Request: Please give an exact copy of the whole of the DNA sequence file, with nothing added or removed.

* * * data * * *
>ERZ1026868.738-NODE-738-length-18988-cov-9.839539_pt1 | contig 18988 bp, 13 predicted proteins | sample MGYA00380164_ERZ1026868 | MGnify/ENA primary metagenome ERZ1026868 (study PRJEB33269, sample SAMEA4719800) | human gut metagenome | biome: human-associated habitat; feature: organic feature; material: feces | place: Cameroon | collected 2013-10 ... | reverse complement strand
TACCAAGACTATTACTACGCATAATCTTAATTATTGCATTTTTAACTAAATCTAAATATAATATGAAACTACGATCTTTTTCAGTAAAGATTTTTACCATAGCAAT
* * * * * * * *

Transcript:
>ERZ1026868.738-NODE-738-length-18988-cov-9.839539_pt1 | contig 18988 bp, 13 predicted proteins | sample MGYA00380164_ERZ1026868 | MGnify/ENA primary metagenome ERZ1026868 (study PRJEB33269, sample SAMEA4719800) | human gut metagenome | biome: human-associated habitat; feature: organic feature; material: feces | place: Cameroon | collected 2013-10 ... | reverse complement strand
TACCAAGACTATTACTACGCATAATCTTAATTATTGCATTTTTAACTAAATCTAAATATAATATGAAACTACGATCTTTTTCAGTAAAGATTTTTACCATAGCAAT